Michael Baugh CDBC CPDT-KSA
I’ve actually be doing remote dog training consultations with clients for long time, mostly for dogs who are too fearful or aggressive to tolerate anyone being in their home – and sometimes for people who are outside my in-person service area. Teaching and training at a distance is nothing new for me. You could say I’ve been preparing for this age of social distancing for years.
Setting goals together. The first thing I do in any consultation is listen. More than anything I want to know what is important to you. What matters most for you and your life with your dog. Tell me what’s going on. Before our consultation you’ll have completed a questionnaire to give me some background. During the conversation online (or in person) we can fill in some gaps. I want to know what’s troubling you and your dog.
That leads us to setting concrete goals for our work together. Once we have goals jotted down we can lay out a training plan for our dog. How are we going to fix the stuff we don’t like? How are we going to teach you dog to be the best version of himself?
Dog Behavior change is rooted in training. If we want our dogs to stop doing bad stuff (dangerous stuff), we have to teach him what we want him to do instead. That’s how we change our dog’s behavior. We know what we want him to stop doing. Let’s set some new boundaries and safety measures for our life with out dog, of course. But now what do we want him to actually do? We can make a list of things you’ve already taught him. And, let’s map out the skills he still needs to learn. That’s the heart and soul of our behavior change plan.
The mechanics and timing of dog training. The foundation of dog training is actually human learning. Whether we are in the same room or connected by a live video link, trainers are teaching their clients how to communicate with dogs. Dog training is about learning mechanical skills and good timing – what behavior are we asking the dog to do? How are we letting him know when he gets it right so he does it again? How do we time all that so it is a clear and understandable message for the dog? We trainers teach a series of simple but crucial human skills:
- How to position our bodies
- Where to place or rest our hands
- When to click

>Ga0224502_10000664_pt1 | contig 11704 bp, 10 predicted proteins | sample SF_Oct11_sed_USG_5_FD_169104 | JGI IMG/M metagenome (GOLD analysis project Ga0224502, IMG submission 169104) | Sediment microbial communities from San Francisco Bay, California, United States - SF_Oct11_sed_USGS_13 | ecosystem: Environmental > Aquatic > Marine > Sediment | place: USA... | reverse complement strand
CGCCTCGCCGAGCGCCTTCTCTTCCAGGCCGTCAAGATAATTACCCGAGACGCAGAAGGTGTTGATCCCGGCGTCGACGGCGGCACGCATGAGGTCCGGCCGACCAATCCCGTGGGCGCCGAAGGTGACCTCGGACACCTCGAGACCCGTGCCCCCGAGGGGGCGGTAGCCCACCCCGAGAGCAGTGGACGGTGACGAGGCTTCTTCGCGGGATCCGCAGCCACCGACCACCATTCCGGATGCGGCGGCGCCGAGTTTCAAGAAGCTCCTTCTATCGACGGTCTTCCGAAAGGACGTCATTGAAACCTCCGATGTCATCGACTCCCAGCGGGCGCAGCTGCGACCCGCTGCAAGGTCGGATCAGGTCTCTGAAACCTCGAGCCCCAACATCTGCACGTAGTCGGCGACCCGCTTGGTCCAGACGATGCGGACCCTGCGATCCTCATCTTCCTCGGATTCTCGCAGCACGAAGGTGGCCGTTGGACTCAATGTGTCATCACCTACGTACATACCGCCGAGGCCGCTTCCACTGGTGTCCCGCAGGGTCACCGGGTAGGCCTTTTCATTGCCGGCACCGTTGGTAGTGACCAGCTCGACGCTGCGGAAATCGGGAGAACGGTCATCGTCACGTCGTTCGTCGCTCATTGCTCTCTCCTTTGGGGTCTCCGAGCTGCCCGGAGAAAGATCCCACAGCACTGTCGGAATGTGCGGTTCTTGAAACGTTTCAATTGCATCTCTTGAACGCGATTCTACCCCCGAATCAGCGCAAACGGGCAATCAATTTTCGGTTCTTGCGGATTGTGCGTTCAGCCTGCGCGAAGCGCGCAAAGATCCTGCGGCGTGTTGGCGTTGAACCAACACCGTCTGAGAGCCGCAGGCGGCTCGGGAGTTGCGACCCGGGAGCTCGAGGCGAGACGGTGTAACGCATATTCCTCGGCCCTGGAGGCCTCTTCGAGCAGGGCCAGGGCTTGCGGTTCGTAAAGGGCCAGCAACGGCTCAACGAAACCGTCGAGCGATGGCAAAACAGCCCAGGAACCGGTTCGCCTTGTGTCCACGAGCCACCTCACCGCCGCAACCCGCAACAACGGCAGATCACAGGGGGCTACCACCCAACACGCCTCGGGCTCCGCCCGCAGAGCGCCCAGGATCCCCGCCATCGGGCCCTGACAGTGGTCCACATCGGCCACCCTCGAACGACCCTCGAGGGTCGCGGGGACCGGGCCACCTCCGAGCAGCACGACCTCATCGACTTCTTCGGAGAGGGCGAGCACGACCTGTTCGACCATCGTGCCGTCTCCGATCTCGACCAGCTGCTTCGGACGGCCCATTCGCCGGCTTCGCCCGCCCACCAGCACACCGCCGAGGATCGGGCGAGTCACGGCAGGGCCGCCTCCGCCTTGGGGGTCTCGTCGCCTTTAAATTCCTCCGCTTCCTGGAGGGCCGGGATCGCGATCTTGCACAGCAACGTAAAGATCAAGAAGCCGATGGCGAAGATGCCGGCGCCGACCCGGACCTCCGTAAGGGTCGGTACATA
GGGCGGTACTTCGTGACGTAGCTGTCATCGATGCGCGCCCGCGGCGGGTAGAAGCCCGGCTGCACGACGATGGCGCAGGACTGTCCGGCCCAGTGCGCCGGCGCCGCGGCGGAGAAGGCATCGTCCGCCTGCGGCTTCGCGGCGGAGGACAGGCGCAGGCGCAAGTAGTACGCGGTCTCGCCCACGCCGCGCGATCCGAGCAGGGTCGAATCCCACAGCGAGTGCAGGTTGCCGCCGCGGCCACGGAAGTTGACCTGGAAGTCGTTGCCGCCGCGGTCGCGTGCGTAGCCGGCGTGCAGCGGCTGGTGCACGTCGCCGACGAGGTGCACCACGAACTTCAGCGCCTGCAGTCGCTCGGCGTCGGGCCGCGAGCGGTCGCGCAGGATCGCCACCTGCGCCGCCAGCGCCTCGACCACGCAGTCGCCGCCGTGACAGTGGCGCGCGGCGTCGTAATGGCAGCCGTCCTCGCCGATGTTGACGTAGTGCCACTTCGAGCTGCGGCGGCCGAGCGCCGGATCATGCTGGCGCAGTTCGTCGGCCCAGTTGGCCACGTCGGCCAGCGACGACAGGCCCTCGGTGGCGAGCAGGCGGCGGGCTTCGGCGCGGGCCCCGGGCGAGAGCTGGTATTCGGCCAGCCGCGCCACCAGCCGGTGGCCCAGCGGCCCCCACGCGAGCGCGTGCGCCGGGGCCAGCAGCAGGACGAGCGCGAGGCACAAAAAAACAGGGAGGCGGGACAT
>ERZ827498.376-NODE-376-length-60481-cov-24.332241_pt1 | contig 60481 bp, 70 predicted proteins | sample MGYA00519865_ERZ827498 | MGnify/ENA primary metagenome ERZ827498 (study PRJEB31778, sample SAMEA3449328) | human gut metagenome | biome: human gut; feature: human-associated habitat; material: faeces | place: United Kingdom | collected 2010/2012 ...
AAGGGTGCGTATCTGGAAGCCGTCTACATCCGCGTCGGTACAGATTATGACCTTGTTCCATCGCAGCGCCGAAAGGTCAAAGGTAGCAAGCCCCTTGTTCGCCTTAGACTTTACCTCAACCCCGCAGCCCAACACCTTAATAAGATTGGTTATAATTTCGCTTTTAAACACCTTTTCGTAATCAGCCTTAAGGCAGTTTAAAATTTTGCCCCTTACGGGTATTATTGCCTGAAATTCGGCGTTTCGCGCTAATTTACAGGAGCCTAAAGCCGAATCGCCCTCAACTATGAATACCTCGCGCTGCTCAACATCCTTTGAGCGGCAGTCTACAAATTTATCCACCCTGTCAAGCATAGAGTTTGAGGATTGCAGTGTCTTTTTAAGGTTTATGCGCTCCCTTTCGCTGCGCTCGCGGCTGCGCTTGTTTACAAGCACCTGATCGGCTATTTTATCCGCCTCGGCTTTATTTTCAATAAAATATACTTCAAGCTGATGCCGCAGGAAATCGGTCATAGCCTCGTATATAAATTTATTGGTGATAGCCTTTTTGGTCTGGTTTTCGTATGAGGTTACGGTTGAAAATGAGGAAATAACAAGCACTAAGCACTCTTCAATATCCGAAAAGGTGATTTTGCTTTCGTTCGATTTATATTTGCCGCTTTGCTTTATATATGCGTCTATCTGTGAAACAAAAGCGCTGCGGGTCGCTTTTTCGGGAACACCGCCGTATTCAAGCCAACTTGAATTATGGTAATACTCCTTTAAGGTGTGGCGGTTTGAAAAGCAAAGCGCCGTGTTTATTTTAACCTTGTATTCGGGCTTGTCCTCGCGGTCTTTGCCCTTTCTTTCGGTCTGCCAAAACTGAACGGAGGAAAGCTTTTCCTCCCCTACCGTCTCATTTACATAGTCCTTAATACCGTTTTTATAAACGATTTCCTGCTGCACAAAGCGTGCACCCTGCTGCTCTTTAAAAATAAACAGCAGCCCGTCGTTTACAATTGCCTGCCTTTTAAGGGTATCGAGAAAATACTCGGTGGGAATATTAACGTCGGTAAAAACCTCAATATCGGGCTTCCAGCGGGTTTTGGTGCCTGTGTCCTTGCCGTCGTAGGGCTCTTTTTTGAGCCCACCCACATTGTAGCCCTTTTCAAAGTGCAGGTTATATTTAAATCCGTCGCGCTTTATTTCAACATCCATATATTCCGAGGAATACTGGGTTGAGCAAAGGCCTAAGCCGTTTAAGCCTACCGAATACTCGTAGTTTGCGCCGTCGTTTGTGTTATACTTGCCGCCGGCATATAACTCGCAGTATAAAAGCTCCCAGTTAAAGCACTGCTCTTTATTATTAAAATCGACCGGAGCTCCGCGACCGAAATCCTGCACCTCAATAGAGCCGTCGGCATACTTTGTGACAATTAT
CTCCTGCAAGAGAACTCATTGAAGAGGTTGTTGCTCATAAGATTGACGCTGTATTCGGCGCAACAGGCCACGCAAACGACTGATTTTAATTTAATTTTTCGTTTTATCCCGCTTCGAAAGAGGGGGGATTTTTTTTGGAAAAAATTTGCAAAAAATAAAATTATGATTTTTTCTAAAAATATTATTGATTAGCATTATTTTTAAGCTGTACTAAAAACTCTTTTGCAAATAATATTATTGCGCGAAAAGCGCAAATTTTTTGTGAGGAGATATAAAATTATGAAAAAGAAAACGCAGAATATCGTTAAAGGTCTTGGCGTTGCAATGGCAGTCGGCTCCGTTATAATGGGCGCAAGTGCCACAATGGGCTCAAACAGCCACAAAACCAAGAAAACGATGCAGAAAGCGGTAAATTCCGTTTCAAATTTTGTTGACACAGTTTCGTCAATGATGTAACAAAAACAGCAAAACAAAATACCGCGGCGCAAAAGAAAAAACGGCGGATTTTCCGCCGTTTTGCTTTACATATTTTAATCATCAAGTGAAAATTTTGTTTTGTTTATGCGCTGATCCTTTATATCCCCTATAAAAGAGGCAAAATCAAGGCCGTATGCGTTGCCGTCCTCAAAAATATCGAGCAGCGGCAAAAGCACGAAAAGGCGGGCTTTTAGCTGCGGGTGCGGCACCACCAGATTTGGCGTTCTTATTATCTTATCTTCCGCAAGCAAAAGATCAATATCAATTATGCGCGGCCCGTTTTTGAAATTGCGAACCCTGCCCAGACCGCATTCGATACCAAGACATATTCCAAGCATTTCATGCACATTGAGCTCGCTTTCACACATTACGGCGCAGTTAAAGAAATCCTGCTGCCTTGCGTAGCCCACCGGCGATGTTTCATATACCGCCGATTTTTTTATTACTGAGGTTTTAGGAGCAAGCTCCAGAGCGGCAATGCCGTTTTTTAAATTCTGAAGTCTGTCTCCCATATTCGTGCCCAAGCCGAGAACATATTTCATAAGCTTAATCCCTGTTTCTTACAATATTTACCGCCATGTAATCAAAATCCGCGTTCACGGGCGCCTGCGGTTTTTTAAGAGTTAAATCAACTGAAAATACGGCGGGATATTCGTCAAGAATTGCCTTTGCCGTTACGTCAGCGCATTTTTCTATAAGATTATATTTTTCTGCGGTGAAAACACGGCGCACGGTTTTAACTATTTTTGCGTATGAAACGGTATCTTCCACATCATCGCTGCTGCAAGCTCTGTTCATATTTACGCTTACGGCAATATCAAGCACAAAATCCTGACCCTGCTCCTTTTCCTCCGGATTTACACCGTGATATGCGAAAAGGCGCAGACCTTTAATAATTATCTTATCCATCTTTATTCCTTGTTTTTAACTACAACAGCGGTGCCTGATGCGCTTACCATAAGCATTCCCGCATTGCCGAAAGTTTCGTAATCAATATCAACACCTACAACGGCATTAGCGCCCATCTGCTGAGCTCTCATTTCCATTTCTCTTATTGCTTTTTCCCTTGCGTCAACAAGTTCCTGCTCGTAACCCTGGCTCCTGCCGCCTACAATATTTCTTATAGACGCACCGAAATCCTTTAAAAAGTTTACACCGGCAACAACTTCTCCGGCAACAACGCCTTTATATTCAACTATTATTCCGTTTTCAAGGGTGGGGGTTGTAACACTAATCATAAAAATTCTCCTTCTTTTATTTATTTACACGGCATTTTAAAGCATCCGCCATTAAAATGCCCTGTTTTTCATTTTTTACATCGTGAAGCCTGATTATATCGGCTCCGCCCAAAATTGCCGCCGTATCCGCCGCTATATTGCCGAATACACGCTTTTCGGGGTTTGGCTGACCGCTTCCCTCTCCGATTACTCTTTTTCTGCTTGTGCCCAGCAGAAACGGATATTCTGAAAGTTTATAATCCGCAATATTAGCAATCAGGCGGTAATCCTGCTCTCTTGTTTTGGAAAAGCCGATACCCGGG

- When to reach for the treat bag (and when not to)
- How to deliver the food reinforcement
- And how to cue. Yes, we teach the cue last in many cases.
The best way to teach these human skills is by demonstrating. Then we observe while our human client tries these new moves out for themselves. We can do this with clients in person, yes. And, it’s just as effective when taught using a visual link in real time with a laptop or tablet.
Watch this. Many of us are visual learners. A dog behaviorist or trainer on remote consultation will often demonstrate a skill live on the video link using his or her own dog. That can be fun. But one of the coolest parts of doing a video remote is the ability to share our screen so we can show you detailed pre-recorded video instructions in real time. Often the best way to make a lesson clear and relatable is to show how it is taught – but also how it will look when it’s done. That, in my opinion, is one of the real advantages of remote video learning. You have all the resources on my laptop right there at your fingertips.
Follow up. Once we are done working together you’ll want to have resources you can reference days, even weeks later. No problem. We’ll record our consultation for you and then share it for you to review at your convenience. And, we’ll send out the notes we took during our session in a comprehensive report:
- Your goals
- The plan agreed on together
- And all the exercises we covered
- Plus links to relevant videos and other resources
We’ll also stay connected every day using our exclusive online training journal.
Remote dog training and behavior consultations are full-service. They are, I daresay, as good if not better in some cases than in-person work. They are:
- Convenient to schedule (we often do remote consults at times we would to be able to see clients in person).
- Not limited by geography. It doesn’t matter where you live in the world.
- Safe and distraction free.
- Less expensive.
All that said, please don’t misunderstand me. I do like meeting people and their dogs in person. Of course I do. But more than anything, I like helping people and their dogs. I’m genuinely happy there is technology and know-how available so that you can get tha help no matter how far we are from each other.
Michael Baugh and Victoria Thibodeaux teach dog training in Houston, TX. But, through remote consultations they are able to help people and their dogs around the world.